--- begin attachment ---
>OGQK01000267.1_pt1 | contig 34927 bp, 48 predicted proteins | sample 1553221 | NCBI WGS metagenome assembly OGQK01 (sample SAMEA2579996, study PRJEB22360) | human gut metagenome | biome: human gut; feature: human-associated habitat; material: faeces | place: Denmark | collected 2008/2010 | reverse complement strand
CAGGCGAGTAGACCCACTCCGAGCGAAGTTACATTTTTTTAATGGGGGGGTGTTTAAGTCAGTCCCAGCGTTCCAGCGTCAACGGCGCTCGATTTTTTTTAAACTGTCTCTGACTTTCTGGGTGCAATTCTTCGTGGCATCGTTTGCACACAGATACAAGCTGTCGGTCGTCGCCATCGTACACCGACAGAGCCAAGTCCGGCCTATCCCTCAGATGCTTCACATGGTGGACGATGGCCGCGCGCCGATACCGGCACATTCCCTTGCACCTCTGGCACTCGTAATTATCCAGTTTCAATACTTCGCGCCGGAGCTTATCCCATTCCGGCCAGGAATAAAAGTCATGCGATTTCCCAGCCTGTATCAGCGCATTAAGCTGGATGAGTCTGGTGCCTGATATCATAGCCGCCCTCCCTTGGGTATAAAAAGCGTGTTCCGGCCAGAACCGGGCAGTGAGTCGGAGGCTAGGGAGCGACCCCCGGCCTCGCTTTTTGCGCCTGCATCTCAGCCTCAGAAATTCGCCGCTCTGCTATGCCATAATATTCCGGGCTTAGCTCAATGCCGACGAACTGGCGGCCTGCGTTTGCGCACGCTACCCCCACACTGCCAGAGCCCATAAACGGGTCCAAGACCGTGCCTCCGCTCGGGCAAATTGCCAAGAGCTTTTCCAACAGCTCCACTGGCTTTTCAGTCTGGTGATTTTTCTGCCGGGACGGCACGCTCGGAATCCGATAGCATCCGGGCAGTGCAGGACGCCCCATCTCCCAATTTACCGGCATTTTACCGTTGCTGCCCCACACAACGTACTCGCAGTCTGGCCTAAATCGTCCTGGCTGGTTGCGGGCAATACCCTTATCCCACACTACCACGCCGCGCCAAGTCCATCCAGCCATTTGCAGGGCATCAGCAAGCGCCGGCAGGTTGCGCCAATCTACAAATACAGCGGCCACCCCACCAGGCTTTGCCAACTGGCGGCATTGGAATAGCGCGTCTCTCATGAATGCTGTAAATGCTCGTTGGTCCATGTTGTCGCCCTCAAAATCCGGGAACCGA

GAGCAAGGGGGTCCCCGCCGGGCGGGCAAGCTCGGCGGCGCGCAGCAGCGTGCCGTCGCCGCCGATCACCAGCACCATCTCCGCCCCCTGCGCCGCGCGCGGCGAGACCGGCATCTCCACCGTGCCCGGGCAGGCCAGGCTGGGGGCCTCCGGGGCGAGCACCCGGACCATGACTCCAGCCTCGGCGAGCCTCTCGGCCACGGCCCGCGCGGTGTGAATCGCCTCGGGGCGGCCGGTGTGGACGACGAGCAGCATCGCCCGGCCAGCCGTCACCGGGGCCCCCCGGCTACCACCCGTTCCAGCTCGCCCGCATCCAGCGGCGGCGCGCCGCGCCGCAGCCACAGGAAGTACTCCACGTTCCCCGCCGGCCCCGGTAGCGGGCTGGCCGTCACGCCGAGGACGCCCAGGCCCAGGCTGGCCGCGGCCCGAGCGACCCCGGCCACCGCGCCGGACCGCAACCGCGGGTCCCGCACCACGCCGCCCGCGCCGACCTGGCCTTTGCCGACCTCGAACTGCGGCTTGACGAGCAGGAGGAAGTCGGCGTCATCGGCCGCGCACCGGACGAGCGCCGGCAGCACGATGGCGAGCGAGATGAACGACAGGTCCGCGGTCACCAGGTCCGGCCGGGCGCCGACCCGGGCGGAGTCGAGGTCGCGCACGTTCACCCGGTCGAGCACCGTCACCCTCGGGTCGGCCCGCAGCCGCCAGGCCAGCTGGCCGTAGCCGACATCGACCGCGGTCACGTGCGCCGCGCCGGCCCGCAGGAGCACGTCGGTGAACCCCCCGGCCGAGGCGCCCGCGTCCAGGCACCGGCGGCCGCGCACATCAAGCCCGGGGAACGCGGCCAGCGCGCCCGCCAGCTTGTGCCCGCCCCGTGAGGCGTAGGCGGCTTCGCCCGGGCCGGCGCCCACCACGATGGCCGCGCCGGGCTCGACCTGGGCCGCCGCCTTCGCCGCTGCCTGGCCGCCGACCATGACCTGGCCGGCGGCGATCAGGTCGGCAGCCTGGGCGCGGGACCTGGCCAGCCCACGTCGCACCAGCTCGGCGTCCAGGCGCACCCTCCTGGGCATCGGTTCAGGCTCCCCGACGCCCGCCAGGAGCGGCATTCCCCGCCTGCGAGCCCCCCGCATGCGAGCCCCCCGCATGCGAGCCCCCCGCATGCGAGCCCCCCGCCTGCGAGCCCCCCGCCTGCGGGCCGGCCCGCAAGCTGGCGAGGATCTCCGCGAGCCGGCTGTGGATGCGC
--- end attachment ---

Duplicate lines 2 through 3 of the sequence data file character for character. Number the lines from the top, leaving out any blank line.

CAGGCGAGTAGACCCACTCCGAGCGAAGTTACATTTTTTTAATGGGGGGGTGTTTAAGTCAGTCCCAGCGTTCCAGCGTCAACGGCGCTCGATTTTTTTTAAACTGTCTCTGACTTTCTGGGTGCAATTCTTCGTGGCATCGTTTGCACACAGATACAAGCTGTCGGTCGTCGCCATCGTACACCGACAGAGCCAAGTCCGGCCTATCCCTCAGATGCTTCACATGGTGGACGATGGCCGCGCGCCGATACCGGCACATTCCCTTGCACCTCTGGCACTCGTAATTATCCAGTTTCAATACTTCGCGCCGGAGCTTATCCCATTCCGGCCAGGAATAAAAGTCATGCGATTTCCCAGCCTGTATCAGCGCATTAAGCTGGATGAGTCTGGTGCCTGATATCATAGCCGCCCTCCCTTGGGTATAAAAAGCGTGTTCCGGCCAGAACCGGGCAGTGAGTCGGAGGCTAGGGAGCGACCCCCGGCCTCGCTTTTTGCGCCTGCATCTCAGCCTCAGAAATTCGCCGCTCTGCTATGCCATAATATTCCGGGCTTAGCTCAATGCCGACGAACTGGCGGCCTGCGTTTGCGCACGCTACCCCCACACTGCCAGAGCCCATAAACGGGTCCAAGACCGTGCCTCCGCTCGGGCAAATTGCCAAGAGCTTTTCCAACAGCTCCACTGGCTTTTCAGTCTGGTGATTTTTCTGCCGGGACGGCACGCTCGGAATCCGATAGCATCCGGGCAGTGCAGGACGCCCCATCTCCCAATTTACCGGCATTTTACCGTTGCTGCCCCACACAACGTACTCGCAGTCTGGCCTAAATCGTCCTGGCTGGTTGCGGGCAATACCCTTATCCCACACTACCACGCCGCGCCAAGTCCATCCAGCCATTTGCAGGGCATCAGCAAGCGCCGGCAGGTTGCGCCAATCTACAAATACAGCGGCCACCCCACCAGGCTTTGCCAACTGGCGGCATTGGAATAGCGCGTCTCTCATGAATGCTGTAAATGCTCGTTGGTCCATGTTGTCGCCCTCAAAATCCGGGAACCGA

GAGCAAGGGGGTCCCCGCCGGGCGGGCAAGCTCGGCGGCGCGCAGCAGCGTGCCGTCGCCGCCGATCACCAGCACCATCTCCGCCCCCTGCGCCGCGCGCGGCGAGACCGGCATCTCCACCGTGCCCGGGCAGGCCAGGCTGGGGGCCTCCGGGGCGAGCACCCGGACCATGACTCCAGCCTCGGCGAGCCTCTCGGCCACGGCCCGCGCGGTGTGAATCGCCTCGGGGCGGCCGGTGTGGACGACGAGCAGCATCGCCCGGCCAGCCGTCACCGGGGCCCCCCGGCTACCACCCGTTCCAGCTCGCCCGCATCCAGCGGCGGCGCGCCGCGCCGCAGCCACAGGAAGTACTCCACGTTCCCCGCCGGCCCCGGTAGCGGGCTGGCCGTCACGCCGAGGACGCCCAGGCCCAGGCTGGCCGCGGCCCGAGCGACCCCGGCCACCGCGCCGGACCGCAACCGCGGGTCCCGCACCACGCCGCCCGCGCCGACCTGGCCTTTGCCGACCTCGAACTGCGGCTTGACGAGCAGGAGGAAGTCGGCGTCATCGGCCGCGCACCGGACGAGCGCCGGCAGCACGATGGCGAGCGAGATGAACGACAGGTCCGCGGTCACCAGGTCCGGCCGGGCGCCGACCCGGGCGGAGTCGAGGTCGCGCACGTTCACCCGGTCGAGCACCGTCACCCTCGGGTCGGCCCGCAGCCGCCAGGCCAGCTGGCCGTAGCCGACATCGACCGCGGTCACGTGCGCCGCGCCGGCCCGCAGGAGCACGTCGGTGAACCCCCCGGCCGAGGCGCCCGCGTCCAGGCACCGGCGGCCGCGCACATCAAGCCCGGGGAACGCGGCCAGCGCGCCCGCCAGCTTGTGCCCGCCCCGTGAGGCGTAGGCGGCTTCGCCCGGGCCGGCGCCCACCACGATGGCCGCGCCGGGCTCGACCTGGGCCGCCGCCTTCGCCGCTGCCTGGCCGCCGACCATGACCTGGCCGGCGGCGATCAGGTCGGCAGCCTGGGCGCGGGACCTGGCCAGCCCACGTCGCACCAGCTCGGCGTCCAGGCGCACCCTCCTGGGCATCGGTTCAGGCTCCCCGACGCCCGCCAGGAGCGGCATTCCCCGCCTGCGAGCCCCCCGCATGCGAGCCCCCCGCATGCGAGCCCCCCGCATGCGAGCCCCCCGCCTGCGAGCCCCCCGCCTGCGGGCCGGCCCGCAAGCTGGCGAGGATCTCCGCGAGCCGGCTGTGGATGCGC